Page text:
Television: Doctor Who, "In the Forest of the Night"

Well, you don't give an episode a title like that and then not have a tiger show up, now do you?

Alas, the "burning bright" came from a solar flare.

We also had a bit of Red Riding Hood and the wolf (or wolves).

But really, if you look at the plot from start to finish, the Doctor made zero impact. You could argue at the outside that he facilitated getting the message out not to cut down or burn the trees, but . . . That's not much. And that makes the very large assumption that (a) defoliating the trees would have made them burn [which I guess is derived from the idea that without the leaves the trees' ability to control the oxygen would be corrupted], and (b) that the humans would be able to work fast enough on the trees that it would have caused the solar flare to actually harm the planet—and that seems pretty unlikely given the size of the job and the inefficiency of government workforces.

Sum total, then, is that the Doctor was pretty bloody useless this go-round. Oh, he helped figure out what was wrong with Maeve. But even if he hadn't? Same result.

Thing is, it was a nice idea. London covered over by trees is a fun place to play. Too bad the rest of the plot was so dull. In fact, at one point I was reminded of The Happening. You know, the M Night Shyamalan movie in which nothing does actually happen?

If you're wondering about the actual plot, well, that's about it: One morning everyone in the world wakes up to find everything overgrown with trees. And so while the world's cities and governments are trying to figure out what to do about that, there's also a coming solar flare that may destroy the world. And there's a little girl who just happens to go to Coal Hill who is somehow tuned into the trees, or rather, she's tuned into the beings that made the trees grow. Isn't that a handy coincidence? Not some little French girl, or even some girl up in Yorkshire. Nope. A girl right there on a school trip to London.

Then, as the government works to burn paths through the trees, they discover the trees don't burn. The Doctor deduces an amount of intelligence in the trees, and that they are using their carbon dioxide to snuff the fires. But it turns out the trees aren't the threat. It's the coming solar flare that everyone needs to worry about.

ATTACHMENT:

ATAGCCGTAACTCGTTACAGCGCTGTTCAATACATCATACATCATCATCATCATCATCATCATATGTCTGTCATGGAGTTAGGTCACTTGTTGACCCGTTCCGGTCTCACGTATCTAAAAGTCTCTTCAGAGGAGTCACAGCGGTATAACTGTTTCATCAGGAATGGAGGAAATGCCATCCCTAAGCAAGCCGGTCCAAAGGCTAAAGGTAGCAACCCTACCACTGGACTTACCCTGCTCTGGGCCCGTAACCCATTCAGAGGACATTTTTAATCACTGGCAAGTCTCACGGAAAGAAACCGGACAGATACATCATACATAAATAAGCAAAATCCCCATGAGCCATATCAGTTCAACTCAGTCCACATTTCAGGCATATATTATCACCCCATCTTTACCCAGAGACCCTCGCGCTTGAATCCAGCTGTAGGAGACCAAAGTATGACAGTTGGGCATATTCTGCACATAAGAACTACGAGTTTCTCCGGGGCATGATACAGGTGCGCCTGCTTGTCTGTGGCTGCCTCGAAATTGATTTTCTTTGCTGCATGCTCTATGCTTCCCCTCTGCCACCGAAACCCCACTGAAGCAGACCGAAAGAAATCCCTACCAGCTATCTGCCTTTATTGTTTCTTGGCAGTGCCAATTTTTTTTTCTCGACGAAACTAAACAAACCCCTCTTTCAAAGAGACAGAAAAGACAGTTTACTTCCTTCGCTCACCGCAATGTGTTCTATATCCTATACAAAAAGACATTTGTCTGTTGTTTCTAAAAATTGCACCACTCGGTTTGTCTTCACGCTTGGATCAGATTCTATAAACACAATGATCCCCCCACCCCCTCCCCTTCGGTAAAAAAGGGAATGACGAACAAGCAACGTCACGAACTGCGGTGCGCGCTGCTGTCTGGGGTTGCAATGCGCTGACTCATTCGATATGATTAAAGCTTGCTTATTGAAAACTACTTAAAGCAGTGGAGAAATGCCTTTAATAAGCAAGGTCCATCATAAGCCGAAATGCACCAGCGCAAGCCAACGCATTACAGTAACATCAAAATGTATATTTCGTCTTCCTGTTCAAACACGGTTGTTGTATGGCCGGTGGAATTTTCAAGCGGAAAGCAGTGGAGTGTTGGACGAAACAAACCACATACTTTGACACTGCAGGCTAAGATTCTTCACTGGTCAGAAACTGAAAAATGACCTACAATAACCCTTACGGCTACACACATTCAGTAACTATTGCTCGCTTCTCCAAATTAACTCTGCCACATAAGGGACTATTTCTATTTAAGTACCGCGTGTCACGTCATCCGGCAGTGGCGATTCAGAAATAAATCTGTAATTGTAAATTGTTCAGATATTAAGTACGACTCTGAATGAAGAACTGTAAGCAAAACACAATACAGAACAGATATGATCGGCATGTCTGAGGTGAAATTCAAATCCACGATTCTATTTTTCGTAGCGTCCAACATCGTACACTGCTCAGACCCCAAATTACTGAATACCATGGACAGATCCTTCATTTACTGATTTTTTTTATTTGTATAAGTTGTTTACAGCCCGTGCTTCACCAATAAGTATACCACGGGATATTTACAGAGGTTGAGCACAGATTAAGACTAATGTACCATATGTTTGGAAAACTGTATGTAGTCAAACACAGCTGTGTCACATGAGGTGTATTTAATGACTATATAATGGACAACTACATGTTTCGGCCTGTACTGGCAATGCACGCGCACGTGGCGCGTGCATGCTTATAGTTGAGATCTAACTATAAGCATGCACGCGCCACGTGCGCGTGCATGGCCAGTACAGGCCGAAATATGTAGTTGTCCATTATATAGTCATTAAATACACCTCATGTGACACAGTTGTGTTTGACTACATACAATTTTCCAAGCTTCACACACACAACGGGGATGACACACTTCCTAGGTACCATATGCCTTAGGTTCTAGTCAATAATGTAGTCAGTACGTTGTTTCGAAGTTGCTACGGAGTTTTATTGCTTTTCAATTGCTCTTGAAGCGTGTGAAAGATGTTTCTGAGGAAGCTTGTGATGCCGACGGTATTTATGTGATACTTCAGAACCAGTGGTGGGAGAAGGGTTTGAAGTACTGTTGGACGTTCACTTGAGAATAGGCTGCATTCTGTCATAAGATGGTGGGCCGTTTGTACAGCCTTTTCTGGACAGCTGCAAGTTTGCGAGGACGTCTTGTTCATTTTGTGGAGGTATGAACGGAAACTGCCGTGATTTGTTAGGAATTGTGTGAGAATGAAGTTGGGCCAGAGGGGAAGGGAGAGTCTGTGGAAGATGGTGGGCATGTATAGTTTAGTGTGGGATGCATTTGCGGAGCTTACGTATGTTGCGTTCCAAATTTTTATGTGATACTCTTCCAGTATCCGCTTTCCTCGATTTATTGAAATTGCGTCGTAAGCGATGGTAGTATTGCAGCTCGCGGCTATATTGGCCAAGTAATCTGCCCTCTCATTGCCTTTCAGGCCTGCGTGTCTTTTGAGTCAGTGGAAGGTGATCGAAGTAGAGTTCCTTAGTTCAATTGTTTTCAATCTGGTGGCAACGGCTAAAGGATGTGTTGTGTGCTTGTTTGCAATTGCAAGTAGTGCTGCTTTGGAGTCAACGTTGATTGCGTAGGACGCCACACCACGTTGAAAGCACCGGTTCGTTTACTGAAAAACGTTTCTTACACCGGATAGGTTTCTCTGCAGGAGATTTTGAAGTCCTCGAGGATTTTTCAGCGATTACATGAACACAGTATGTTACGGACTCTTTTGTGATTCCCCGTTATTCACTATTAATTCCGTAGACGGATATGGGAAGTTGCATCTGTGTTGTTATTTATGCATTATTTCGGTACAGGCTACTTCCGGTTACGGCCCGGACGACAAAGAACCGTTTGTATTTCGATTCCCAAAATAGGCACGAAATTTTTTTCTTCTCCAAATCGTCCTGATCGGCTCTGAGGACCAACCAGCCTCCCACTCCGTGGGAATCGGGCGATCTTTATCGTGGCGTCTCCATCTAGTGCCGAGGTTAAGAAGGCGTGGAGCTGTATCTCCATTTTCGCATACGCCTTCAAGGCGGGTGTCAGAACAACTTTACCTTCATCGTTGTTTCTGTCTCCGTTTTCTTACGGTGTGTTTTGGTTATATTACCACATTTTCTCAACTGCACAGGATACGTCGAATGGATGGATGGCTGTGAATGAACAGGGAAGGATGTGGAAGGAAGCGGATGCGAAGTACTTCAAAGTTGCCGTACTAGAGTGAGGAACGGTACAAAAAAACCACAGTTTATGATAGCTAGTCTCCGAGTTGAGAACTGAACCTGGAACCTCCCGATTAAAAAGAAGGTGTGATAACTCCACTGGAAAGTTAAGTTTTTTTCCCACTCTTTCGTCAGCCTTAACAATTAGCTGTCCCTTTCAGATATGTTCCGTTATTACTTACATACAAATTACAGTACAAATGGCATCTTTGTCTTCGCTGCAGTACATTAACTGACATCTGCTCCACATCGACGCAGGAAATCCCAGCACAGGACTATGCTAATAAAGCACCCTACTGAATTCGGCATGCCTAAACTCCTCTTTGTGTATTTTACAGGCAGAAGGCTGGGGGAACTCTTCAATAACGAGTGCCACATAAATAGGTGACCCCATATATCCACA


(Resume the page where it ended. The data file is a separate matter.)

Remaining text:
At this point any reasonably thoughtful viewer should be putting two and two together. Solar flare? Oh, but the trees don't burn.

Still, doesn't make for very exciting television. There's nothing to do but wait out the flare. Ho hum.

So, yeah, one good idea [the overgrown London thing] with not much to prop it up or sustain it or make it more interesting. This episode could have been so much better and so much more fun. It felt like a wasted opportunity.

Books: Circle of Shadows by Imogen Robertson

This is what? The fourth Crowther and Westerman novel? Though, due to a large cast of characters, there is less of Crowther and Westerman in it.

Harriet's sister Rachel has finally married long-time love and lawyer Daniel Clode, but their honeymoon abroad goes wrong when Daniel is accused of and imprisoned for murder. So Crowther, Harriet, Graves, and Michaels set out for Maulberg to take up Daniel's case.

In a parallel plot line (there are usually two in these books that meet near the climax), the brilliant young Jacob Pegel hits upon university student Florian zu Frenzel and pumps him for information about a secret society.

Robertson has touched on spiritualism in previous novels. Before it was Tarot, here it is alchemy. The difference is one of low and high culture; in this story, Crowther and crew find themselves at court and surrounded by aristocrats, some of whom are dabbling in dark arts.

Circle of Shadows is certainly another solid entry in this series, and the return of Manzerotti is well crafted. He and Pegel could easily have their own novels. The only drawback to this particular book is that Crowther is something of a fringe character here; Harriet carries the brunt of the work, along with Manzerotti and a number of secondary cast members. Perhaps it was felt that the last novel was too much about Crowther, so it was time to tip things the other way. I'm only hoping the next book is a bit more balanced.